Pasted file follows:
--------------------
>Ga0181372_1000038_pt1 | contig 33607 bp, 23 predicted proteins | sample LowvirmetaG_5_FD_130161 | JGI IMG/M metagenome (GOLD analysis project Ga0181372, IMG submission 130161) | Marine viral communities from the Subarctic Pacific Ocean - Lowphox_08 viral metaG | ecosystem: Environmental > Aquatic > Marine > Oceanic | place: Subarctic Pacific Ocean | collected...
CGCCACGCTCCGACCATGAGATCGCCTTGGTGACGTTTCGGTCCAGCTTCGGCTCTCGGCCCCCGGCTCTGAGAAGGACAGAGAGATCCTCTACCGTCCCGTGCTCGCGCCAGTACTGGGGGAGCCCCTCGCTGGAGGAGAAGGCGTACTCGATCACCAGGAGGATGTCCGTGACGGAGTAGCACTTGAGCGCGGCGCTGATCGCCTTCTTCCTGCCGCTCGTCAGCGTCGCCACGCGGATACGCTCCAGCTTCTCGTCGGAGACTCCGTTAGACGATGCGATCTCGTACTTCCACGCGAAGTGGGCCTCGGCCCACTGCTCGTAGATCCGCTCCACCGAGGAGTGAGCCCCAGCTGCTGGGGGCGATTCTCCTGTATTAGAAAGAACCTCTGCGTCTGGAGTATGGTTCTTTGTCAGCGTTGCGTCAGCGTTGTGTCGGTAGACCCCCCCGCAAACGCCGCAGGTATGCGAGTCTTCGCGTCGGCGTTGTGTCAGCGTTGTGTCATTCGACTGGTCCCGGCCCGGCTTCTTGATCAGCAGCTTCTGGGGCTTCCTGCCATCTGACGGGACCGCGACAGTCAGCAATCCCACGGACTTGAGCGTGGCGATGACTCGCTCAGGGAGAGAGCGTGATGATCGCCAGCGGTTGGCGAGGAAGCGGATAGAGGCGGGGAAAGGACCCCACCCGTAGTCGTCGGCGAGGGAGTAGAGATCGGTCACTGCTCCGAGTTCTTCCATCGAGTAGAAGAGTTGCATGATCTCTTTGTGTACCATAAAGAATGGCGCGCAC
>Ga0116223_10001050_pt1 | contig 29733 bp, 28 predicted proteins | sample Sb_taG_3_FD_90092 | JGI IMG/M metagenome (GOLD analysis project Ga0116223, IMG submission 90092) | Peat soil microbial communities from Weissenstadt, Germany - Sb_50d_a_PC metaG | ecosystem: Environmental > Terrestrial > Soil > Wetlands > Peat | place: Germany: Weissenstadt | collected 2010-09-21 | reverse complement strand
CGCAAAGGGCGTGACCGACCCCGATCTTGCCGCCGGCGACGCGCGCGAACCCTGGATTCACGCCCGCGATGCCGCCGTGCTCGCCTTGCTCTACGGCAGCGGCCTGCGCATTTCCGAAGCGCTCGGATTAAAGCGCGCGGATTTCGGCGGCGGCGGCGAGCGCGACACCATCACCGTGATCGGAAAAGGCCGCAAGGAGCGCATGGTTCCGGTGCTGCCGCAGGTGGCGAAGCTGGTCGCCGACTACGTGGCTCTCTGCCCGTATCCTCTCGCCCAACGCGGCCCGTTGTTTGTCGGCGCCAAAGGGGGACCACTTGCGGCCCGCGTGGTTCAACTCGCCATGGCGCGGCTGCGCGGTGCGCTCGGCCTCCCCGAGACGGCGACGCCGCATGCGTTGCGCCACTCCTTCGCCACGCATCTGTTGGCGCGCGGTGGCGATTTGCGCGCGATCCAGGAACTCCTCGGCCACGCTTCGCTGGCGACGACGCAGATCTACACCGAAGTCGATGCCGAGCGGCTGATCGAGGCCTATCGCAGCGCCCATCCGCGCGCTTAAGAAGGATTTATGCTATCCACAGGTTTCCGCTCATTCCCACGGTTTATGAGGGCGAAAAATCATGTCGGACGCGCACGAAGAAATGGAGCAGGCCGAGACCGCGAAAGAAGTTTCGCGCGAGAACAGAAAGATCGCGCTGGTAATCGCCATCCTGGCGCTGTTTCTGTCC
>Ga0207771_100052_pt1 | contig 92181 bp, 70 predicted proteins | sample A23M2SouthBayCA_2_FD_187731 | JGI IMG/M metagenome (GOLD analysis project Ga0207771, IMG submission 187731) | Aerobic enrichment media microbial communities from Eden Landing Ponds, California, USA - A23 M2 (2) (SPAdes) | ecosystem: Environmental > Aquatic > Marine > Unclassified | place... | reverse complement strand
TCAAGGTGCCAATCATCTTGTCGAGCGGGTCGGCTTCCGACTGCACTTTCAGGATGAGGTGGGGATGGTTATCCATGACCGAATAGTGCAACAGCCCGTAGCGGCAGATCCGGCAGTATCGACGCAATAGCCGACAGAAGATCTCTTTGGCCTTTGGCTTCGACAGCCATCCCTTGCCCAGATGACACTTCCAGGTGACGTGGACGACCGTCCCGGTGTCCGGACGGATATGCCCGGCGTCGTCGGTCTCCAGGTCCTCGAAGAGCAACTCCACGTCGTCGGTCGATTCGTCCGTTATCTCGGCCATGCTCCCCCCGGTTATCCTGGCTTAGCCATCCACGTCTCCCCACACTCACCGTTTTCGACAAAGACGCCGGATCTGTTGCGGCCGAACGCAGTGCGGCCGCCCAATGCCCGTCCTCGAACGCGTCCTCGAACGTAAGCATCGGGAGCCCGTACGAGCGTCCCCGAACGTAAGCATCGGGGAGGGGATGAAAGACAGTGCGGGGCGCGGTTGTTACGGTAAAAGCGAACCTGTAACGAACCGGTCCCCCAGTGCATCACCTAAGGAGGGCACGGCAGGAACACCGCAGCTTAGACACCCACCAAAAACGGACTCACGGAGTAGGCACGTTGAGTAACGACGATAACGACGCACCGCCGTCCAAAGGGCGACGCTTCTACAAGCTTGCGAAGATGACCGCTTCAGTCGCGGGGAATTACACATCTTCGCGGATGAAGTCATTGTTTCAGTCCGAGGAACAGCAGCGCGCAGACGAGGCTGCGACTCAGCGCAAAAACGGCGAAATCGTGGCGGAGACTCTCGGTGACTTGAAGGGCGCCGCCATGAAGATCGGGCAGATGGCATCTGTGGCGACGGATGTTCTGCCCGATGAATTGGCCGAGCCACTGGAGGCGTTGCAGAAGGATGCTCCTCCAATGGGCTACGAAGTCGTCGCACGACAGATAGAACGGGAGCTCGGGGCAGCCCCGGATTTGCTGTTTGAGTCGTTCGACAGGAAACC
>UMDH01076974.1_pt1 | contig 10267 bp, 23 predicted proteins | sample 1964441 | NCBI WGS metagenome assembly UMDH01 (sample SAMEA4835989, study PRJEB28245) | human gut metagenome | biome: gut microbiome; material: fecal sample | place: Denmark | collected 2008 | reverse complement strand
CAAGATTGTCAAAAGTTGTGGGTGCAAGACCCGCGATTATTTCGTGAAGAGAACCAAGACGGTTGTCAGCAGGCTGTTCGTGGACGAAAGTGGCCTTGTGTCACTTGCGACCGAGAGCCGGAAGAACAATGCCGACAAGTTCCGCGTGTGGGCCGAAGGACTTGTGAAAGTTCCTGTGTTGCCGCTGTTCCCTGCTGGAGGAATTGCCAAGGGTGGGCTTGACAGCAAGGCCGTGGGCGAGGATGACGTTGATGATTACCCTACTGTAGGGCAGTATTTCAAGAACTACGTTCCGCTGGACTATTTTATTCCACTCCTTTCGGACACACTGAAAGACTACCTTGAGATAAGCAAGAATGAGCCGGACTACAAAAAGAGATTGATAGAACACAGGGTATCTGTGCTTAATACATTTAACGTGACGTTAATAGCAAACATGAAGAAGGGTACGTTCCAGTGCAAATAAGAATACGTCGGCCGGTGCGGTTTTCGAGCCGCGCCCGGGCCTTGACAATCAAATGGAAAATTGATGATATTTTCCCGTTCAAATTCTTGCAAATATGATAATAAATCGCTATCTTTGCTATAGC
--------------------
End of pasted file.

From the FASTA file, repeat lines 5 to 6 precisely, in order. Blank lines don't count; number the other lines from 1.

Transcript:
>Ga0207771_100052_pt1 | contig 92181 bp, 70 predicted proteins | sample A23M2SouthBayCA_2_FD_187731 | JGI IMG/M metagenome (GOLD analysis project Ga0207771, IMG submission 187731) | Aerobic enrichment media microbial communities from Eden Landing Ponds, California, USA - A23 M2 (2) (SPAdes) | ecosystem: Environmental > Aquatic > Marine > Unclassified | place... | reverse complement strand
TCAAGGTGCCAATCATCTTGTCGAGCGGGTCGGCTTCCGACTGCACTTTCAGGATGAGGTGGGGATGGTTATCCATGACCGAATAGTGCAACAGCCCGTAGCGGCAGATCCGGCAGTATCGACGCAATAGCCGACAGAAGATCTCTTTGGCCTTTGGCTTCGACAGCCATCCCTTGCCCAGATGACACTTCCAGGTGACGTGGACGACCGTCCCGGTGTCCGGACGGATATGCCCGGCGTCGTCGGTCTCCAGGTCCTCGAAGAGCAACTCCACGTCGTCGGTCGATTCGTCCGTTATCTCGGCCATGCTCCCCCCGGTTATCCTGGCTTAGCCATCCACGTCTCCCCACACTCACCGTTTTCGACAAAGACGCCGGATCTGTTGCGGCCGAACGCAGTGCGGCCGCCCAATGCCCGTCCTCGAACGCGTCCTCGAACGTAAGCATCGGGAGCCCGTACGAGCGTCCCCGAACGTAAGCATCGGGGAGGGGATGAAAGACAGTGCGGGGCGCGGTTGTTACGGTAAAAGCGAACCTGTAACGAACCGGTCCCCCAGTGCATCACCTAAGGAGGGCACGGCAGGAACACCGCAGCTTAGACACCCACCAAAAACGGACTCACGGAGTAGGCACGTTGAGTAACGACGATAACGACGCACCGCCGTCCAAAGGGCGACGCTTCTACAAGCTTGCGAAGATGACCGCTTCAGTCGCGGGGAATTACACATCTTCGCGGATGAAGTCATTGTTTCAGTCCGAGGAACAGCAGCGCGCAGACGAGGCTGCGACTCAGCGCAAAAACGGCGAAATCGTGGCGGAGACTCTCGGTGACTTGAAGGGCGCCGCCATGAAGATCGGGCAGATGGCATCTGTGGCGACGGATGTTCTGCCCGATGAATTGGCCGAGCCACTGGAGGCGTTGCAGAAGGATGCTCCTCCAATGGGCTACGAAGTCGTCGCACGACAGATAGAACGGGAGCTCGGGGCAGCCCCGGATTTGCTGTTTGAGTCGTTCGACAGGAAACC